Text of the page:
In Thailand, protesters demanding the resignation of Prime Minister Thaksin Shinawatra say they will boycott products from Singaporean and Thai companies, unless a controversial stock sale by the prime minister's family is stopped. Hundreds of protesters made the demand during a demonstration in front of the Singapore Embassy in Bangkok.
With shouts of "shame on you" and "Thailand is not for sale," the demonstrators delivered a letter to the Singaporean ambassador, Thursday.
The letter demands that Singapore's Temasek investment firm abandon its $2 billion stock purchase in Shin Corporation, founded by Thai Prime Minister Thaksin Shinawatra.
The demonstrators say, if the sale goes ahead, they will boycott goods and services from Singaporean companies and subsidiaries of Shin Corporation -- which include mobile telephone, television and air transportation operations.
The Singapore Embassy issued a statement saying the government could not influence a private business deal.
Thailand's Senate Foreign Relations Committee has also urged Singapore to reconsider the purchase for the sake of good bilateral relations.
The boycott is the latest tactic by anti-Thaksin groups, after four mass demonstrations in the past month. They are demanding the prime minister resign for alleged corruption and abuse of office.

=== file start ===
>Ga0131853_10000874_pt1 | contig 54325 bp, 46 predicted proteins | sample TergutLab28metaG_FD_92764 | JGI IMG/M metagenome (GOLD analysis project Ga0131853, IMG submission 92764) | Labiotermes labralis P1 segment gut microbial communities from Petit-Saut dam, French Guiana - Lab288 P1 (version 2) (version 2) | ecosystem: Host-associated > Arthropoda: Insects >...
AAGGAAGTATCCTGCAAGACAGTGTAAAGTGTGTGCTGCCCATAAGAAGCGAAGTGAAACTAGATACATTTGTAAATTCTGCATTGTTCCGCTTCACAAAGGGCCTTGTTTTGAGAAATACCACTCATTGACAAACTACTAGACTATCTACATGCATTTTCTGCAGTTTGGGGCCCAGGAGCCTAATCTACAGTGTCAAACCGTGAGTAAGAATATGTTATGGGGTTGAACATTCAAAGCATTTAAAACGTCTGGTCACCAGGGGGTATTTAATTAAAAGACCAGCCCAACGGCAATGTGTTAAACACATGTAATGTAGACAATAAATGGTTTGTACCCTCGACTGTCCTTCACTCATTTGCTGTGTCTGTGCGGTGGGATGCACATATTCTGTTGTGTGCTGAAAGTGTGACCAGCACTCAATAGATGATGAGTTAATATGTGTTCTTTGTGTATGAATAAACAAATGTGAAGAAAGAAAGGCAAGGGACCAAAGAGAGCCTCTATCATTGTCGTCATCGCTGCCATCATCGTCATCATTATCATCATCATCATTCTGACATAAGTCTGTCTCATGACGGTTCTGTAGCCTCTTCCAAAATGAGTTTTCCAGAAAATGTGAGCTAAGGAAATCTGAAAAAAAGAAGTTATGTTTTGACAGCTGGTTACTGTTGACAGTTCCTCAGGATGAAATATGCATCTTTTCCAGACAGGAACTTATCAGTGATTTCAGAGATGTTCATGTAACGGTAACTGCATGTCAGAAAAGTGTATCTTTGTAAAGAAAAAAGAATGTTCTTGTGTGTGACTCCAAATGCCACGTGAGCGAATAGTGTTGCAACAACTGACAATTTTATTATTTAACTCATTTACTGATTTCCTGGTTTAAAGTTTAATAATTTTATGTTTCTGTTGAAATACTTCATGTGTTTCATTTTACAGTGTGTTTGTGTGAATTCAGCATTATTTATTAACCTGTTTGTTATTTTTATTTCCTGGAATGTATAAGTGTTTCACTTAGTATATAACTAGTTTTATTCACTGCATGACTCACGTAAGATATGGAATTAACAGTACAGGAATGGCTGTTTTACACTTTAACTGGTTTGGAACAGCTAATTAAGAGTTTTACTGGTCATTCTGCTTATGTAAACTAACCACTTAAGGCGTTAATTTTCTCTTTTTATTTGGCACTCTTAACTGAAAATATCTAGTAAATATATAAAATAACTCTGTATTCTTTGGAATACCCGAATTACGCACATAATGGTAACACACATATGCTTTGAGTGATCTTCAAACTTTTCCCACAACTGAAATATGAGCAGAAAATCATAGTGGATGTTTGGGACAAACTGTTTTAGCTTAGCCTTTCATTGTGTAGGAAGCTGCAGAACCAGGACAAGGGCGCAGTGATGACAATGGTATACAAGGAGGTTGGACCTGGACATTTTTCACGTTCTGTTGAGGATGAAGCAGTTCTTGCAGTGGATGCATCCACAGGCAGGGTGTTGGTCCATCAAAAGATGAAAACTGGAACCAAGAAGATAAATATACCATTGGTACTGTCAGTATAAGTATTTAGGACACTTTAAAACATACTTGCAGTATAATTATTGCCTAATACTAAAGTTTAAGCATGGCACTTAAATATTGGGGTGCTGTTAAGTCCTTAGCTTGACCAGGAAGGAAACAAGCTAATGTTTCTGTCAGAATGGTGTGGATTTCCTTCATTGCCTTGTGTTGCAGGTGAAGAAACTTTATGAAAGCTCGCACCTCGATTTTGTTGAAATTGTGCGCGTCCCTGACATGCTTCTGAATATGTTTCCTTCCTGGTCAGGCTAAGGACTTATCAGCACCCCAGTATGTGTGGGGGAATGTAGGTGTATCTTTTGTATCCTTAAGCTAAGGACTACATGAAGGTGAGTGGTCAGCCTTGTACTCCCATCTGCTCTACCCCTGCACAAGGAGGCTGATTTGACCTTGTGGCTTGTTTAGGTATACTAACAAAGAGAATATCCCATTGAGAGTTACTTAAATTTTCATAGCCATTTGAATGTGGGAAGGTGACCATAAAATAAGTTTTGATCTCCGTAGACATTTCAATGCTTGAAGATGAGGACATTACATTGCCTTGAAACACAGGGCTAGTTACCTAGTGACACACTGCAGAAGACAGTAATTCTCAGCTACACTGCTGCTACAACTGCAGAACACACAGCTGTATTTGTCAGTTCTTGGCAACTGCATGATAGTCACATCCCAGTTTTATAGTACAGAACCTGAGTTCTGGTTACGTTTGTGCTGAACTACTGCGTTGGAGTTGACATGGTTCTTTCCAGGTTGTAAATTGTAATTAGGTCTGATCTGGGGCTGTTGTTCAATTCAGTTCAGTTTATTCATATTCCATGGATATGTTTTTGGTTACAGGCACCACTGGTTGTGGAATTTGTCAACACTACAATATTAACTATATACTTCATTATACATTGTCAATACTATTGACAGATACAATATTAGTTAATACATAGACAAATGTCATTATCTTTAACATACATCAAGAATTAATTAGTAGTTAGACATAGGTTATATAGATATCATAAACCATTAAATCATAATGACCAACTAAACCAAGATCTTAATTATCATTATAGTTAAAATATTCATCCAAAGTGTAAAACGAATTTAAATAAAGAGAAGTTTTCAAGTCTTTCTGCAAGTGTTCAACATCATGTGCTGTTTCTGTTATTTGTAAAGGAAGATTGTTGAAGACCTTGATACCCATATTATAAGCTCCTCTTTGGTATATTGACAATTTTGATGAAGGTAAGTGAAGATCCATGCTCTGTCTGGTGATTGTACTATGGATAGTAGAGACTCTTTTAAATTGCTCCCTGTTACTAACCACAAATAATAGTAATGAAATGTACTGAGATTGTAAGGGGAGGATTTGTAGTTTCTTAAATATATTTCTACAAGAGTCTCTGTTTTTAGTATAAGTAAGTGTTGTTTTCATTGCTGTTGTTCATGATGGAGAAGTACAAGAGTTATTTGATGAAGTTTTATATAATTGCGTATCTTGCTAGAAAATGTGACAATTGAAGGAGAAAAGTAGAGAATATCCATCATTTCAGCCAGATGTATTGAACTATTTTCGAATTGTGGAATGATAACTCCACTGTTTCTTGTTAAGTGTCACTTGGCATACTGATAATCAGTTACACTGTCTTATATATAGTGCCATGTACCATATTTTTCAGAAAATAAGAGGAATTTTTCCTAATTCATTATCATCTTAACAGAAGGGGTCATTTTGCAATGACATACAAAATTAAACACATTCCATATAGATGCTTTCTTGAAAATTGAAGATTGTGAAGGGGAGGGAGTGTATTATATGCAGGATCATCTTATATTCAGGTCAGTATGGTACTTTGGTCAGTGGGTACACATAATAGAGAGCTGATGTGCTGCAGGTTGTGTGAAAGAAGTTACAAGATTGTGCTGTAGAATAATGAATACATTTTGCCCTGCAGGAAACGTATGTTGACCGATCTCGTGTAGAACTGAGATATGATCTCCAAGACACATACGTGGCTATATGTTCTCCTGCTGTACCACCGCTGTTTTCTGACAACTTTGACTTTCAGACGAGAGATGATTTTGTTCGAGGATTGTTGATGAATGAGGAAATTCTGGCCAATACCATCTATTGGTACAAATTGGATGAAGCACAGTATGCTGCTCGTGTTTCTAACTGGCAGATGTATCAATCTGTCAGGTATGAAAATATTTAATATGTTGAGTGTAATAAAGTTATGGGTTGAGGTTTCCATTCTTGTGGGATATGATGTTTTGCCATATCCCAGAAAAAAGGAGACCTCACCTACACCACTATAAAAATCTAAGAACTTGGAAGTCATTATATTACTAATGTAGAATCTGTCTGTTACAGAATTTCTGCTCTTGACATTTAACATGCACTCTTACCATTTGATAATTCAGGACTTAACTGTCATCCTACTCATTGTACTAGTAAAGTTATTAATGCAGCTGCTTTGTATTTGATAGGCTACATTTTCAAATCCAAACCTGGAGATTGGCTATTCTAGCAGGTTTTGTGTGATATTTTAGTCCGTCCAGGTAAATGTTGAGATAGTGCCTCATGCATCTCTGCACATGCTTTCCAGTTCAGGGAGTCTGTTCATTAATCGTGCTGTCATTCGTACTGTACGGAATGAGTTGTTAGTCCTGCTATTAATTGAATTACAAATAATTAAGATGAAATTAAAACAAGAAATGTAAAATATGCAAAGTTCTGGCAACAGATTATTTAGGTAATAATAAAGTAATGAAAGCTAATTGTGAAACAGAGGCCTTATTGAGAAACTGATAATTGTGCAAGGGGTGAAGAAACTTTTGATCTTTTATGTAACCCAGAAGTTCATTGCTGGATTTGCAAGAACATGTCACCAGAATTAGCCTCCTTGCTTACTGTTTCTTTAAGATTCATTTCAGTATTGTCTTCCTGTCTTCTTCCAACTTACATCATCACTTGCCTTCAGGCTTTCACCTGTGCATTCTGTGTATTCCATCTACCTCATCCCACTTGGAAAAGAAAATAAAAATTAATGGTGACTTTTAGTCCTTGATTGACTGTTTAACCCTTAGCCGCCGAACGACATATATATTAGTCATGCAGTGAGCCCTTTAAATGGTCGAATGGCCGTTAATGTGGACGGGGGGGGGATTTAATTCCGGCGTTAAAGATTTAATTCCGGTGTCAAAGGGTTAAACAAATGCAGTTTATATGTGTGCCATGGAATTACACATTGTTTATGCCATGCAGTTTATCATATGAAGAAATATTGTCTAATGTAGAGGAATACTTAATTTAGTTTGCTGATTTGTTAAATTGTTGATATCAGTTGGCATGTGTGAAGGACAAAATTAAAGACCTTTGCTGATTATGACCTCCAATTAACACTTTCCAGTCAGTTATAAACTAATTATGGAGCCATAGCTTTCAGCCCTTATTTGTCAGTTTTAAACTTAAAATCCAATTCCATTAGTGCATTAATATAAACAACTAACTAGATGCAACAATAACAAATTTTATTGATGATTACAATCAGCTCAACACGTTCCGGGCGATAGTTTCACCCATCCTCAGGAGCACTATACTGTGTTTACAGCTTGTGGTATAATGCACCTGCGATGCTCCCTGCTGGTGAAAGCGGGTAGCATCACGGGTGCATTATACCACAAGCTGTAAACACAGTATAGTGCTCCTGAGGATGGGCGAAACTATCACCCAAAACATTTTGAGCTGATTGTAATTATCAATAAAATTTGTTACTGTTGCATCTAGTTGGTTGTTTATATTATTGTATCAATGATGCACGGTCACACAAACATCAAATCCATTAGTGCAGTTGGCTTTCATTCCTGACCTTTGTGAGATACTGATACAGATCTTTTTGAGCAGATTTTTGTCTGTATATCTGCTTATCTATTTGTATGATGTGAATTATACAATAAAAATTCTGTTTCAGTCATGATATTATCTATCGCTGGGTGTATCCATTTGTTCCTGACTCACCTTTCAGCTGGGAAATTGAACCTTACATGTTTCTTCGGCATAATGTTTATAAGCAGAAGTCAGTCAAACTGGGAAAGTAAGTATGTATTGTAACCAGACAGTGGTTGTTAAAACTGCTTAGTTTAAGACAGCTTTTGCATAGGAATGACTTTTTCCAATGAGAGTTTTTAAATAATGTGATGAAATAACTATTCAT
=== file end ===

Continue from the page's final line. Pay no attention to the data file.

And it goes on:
Mr. Thaksin has responded by dissolving parliament and setting elections for April second -- three years early. But the three main opposition parties are boycotting the vote, saying elections under his government will not be fair.
Mr. Thaksin is plowing ahead, campaigning outside Bangkok.
The prime minister says the opposition is afraid of losing but he is playing by the rules, which were drafted by others. But he adds that he is willing to meet the opposition anytime, anywhere, to seek a resolution to the political standoff.
Opinion leaders in Thai society - including the head of the armed forces, the spokesman of the Thai police and an advisor to the royal court - this week urged the two sides to seek a compromise to the crisis.
A small bomb exploded Thursday outside the home of the head of the royal advisory (Privy) council, injuring one person. No one claimed responsibility but Mr. Thaksin blamed it on people trying to create more trouble during the political crisis.
The standoff has begun to worry investors. The Thai stock market has lost more than four percent since just before the Shin sale was announced.
Shares of Shin Corporation on Wednesday fell by eight percent in low trading and the overall market fell two percent due to fears that the deal might be unraveling. The stock Thursday closed unchanged from the previous session.
But Singaporean company officials say the sale will go ahead. Thursday was the last day of a tender offer for outstanding shares that was required by Thai law.